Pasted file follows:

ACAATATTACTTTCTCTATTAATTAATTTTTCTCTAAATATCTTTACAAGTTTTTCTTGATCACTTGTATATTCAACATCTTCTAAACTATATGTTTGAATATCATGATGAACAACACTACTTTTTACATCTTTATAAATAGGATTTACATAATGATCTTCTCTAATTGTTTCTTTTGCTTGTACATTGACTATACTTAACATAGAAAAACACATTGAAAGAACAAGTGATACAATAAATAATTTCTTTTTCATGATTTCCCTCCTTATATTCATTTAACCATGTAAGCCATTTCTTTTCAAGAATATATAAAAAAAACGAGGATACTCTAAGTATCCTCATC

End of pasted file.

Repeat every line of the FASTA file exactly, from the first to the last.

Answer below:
ACAATATTACTTTCTCTATTAATTAATTTTTCTCTAAATATCTTTACAAGTTTTTCTTGATCACTTGTATATTCAACATCTTCTAAACTATATGTTTGAATATCATGATGAACAACACTACTTTTTACATCTTTATAAATAGGATTTACATAATGATCTTCTCTAATTGTTTCTTTTGCTTGTACATTGACTATACTTAACATAGAAAAACACATTGAAAGAACAAGTGATACAATAAATAATTTCTTTTTCATGATTTCCCTCCTTATATTCATTTAACCATGTAAGCCATTTCTTTTCAAGAATATATAAAAAAAACGAGGATACTCTAAGTATCCTCATC